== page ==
Texas Jazz Singer: Louise Tobin in the Golden Age of Swing and Beyond (Sam Rayburn Series on Rural Life, sponsored by Texas A&M University-Commerce #25) (Hardcover)
At 102 years of age, Louise Tobin is one of the last surviving musicians of the Swing Era. Born in Aubrey, Texas, in 1918, she grew up in a large family that played music together. She once said that she fell out of the cradle singing and all she ever wanted to do was to sing. And sing she did. She sang with Benny Goodman and also performed vocals for such notables as Will Bradley, Bobby Hackett, Harry James (her first husband), Johnny Mercer, Lionel Hampton, the Glenn Miller Orchestra, Peanuts Hucko (her second husband), and Fletcher Henderson.
Based on extensive oral history interviews and archival research, Texas Jazz Singer recalls both the glamour and the challenges of life on the road and onstage during the golden age of swing and beyond. As it traces American music through the twentieth century, Louise Tobin’s story provides insight into the challenges musicians faced to sustain their careers during the cultural revolution and ever-changing styles and tastes in music.
In this absorbing biography, music historian Kevin Edward Mooney offers readers a view of a remarkable life in music, told from the vantage point of the woman who lived it. Rather than simply making Tobin an emblem for women in jazz of the big band era, Mooney concentrates instead on Tobin’s life, her struggles and successes, and in doing so captures the particular sense of grace that resonates throughout each phase of Tobin’s notable career.
About the Author
Music historian KEVIN EDWARD MOONEY has performed as a guitarist with jazz greats Dizzy Gillespie and David Amram. A member of the musicology faculty at Texas State University, he has contributed to Grove Dictionary of American Music, Southwestern Historical Quarterly, Journal of Texas Music History, and others.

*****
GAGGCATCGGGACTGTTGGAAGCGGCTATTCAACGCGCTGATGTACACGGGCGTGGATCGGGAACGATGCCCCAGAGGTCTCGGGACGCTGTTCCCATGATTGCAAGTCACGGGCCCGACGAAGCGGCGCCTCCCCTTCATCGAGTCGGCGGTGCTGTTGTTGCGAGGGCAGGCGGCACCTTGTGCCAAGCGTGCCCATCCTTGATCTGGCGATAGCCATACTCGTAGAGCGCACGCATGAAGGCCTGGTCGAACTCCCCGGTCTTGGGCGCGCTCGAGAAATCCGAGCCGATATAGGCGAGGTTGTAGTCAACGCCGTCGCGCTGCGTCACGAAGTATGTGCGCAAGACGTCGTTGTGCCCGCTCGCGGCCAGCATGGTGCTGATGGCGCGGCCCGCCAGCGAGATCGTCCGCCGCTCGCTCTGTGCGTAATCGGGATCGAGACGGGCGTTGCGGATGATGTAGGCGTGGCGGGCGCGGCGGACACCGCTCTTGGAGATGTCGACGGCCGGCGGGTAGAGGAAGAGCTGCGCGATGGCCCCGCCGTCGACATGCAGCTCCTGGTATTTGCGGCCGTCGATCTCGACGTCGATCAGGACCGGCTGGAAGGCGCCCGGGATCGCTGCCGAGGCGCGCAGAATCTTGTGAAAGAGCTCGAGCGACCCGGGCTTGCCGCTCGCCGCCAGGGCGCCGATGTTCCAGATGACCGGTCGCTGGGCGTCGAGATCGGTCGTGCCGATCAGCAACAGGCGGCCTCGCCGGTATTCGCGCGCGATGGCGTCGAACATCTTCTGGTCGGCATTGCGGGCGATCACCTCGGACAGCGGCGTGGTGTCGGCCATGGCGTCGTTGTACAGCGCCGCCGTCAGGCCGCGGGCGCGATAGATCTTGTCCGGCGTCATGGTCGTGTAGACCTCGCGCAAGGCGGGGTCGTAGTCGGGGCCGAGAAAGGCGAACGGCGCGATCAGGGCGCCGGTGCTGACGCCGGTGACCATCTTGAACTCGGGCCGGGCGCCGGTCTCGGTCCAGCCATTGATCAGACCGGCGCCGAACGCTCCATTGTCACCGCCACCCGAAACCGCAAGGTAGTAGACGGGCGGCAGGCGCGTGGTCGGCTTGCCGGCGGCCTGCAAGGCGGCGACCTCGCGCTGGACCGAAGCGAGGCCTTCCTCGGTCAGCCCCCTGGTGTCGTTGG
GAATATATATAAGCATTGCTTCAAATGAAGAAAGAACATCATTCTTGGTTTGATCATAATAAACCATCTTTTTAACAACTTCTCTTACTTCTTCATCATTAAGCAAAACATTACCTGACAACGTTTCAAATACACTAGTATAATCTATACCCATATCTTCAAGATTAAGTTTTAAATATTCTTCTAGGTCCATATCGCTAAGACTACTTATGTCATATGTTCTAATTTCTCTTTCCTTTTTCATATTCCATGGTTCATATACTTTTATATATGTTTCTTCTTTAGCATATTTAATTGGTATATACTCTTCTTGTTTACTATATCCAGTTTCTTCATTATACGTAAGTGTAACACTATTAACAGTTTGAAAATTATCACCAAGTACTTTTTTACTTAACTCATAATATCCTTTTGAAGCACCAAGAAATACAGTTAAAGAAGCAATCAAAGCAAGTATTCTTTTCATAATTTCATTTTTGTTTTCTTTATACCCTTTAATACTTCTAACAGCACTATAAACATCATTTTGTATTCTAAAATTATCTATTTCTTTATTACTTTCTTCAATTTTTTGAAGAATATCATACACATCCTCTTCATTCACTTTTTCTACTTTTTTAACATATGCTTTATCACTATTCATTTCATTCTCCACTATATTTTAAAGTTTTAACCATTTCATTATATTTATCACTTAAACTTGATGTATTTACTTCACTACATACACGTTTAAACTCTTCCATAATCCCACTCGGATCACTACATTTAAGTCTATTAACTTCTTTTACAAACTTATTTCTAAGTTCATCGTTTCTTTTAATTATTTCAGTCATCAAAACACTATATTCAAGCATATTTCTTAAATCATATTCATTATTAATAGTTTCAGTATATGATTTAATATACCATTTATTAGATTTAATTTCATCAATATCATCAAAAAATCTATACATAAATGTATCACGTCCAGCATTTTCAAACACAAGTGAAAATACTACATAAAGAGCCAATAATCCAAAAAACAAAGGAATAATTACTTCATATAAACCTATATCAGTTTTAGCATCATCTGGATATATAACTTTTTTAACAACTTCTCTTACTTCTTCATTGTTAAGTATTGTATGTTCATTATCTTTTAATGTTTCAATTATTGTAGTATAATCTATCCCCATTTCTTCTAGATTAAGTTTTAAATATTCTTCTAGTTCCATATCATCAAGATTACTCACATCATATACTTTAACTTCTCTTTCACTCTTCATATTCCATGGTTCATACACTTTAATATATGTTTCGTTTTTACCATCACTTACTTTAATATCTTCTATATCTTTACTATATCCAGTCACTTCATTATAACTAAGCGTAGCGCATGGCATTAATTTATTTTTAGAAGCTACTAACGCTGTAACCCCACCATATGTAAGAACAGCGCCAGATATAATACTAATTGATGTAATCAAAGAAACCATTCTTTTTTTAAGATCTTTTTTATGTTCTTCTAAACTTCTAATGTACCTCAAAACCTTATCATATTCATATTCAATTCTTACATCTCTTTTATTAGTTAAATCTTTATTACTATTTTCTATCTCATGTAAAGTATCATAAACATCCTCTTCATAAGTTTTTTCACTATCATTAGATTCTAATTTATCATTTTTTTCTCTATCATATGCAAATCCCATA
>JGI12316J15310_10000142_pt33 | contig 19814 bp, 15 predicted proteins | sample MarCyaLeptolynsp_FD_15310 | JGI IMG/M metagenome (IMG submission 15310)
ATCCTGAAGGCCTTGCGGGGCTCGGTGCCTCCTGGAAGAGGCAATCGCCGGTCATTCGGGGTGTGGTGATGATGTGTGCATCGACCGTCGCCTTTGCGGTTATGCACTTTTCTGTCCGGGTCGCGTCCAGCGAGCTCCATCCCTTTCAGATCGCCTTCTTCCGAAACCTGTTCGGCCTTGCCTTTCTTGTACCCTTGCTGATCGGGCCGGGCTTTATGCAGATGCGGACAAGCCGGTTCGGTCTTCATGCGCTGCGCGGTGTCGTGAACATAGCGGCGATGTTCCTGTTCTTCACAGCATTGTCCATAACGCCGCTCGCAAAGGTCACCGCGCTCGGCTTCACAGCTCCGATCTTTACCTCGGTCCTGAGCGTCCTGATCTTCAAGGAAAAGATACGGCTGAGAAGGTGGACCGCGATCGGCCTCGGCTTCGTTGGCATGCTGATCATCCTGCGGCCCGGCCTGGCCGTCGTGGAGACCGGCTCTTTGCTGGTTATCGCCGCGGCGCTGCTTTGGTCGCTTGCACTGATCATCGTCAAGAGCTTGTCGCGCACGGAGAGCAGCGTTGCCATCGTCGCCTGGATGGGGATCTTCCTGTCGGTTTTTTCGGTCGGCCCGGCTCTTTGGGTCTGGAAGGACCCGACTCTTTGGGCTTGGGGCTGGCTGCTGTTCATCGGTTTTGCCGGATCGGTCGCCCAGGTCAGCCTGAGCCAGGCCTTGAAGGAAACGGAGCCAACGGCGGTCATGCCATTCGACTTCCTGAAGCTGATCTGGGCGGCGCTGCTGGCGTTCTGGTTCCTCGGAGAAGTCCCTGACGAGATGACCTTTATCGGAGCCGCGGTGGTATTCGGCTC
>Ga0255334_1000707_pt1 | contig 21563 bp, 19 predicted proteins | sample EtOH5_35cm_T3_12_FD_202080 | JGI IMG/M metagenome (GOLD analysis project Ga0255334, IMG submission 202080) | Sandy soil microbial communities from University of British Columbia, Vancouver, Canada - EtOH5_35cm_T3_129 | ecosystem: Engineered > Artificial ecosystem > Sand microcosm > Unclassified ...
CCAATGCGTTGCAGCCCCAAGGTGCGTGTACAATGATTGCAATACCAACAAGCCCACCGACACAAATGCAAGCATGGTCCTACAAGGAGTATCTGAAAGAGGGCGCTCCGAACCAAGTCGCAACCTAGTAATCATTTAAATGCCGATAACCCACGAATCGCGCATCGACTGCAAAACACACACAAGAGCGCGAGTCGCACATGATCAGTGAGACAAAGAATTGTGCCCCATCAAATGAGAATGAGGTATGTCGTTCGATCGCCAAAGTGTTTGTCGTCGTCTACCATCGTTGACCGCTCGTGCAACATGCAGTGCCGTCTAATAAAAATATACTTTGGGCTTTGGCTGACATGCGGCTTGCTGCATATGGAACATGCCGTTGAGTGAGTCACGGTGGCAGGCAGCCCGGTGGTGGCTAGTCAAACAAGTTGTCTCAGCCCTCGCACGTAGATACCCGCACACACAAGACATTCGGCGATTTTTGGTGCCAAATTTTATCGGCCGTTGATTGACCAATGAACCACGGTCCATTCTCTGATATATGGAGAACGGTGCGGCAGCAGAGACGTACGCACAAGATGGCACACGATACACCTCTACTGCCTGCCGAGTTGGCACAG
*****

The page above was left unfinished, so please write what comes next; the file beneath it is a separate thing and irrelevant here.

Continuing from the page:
“In this extensively researched, lovingly written biography, Professor Kevin Mooney brings the Swing Era to vivid life, doing justice to one of its last survivors, the big-band singer Louise Tobin. Heretofore mostly remembered for her brief marriage to Harry James — and for calling James’s attention to a skinny young singing waiter named Sinatra — Tobin, whom Mooney interviewed at length, was a fine vocalist in her own right, with a gratifying second career (and second marriage, to the clarinetist Peanuts Hucko) in the big-band revival of the 1960s and 70s. Texas Jazz Singer is an important addition to Swing Era literature.”—James Kaplan, author of Frank: The Voice and Sinatra: The Chairman.
— James Kaplan
“ . . . a heady cocktail of glamour and domesticity, struggle and success, love and tragedy, and of lifelong friendships formed . . . In Texas Jazz Singer, Kevin Edward Mooney captures a lost time that should be never forgotten. . . . A time machine that takes us back to the heady days of the big bands and swing music . . . through the eyes of a woman who was there and at the top of the business!”—RICHARD JOHN Irvine is the presenter of The Vintage Wednesday Breakfast Programme and The 602 Jazz Club on Radio North Angus in Arbroath, Scotland
— Richard John Irvine
“It’s been said that ignorance is bliss. I disagree and here’s why: I was lucky enough to work with Louise Tobin and her husband Peanuts Hucko on many a tour and jazz party in the 70s, 80s, and early 90s. I was aware that Louise had had quite a career in jazz from the 1930s to the recent past but I had NO idea of the events and the heights of jazz that Louise had been involved in. Kevin Mooney takes you from the very beginning in Aubrey, Texas, and follows Louise all the way to the pinnacle of music – Carnegie Hall. What a trip it is. The big names in jazz are here and Louise Tobin was a huge part of it all. To say that I recommend everyone should read this book is a large understatement. Heck, I might read it again one more time. So here’s to you, Louise. TEXAS JAZZ SINGER. If I had only known…”—Butch Miles, drummer, educator, three time Grammy award winner
— Butch Miles
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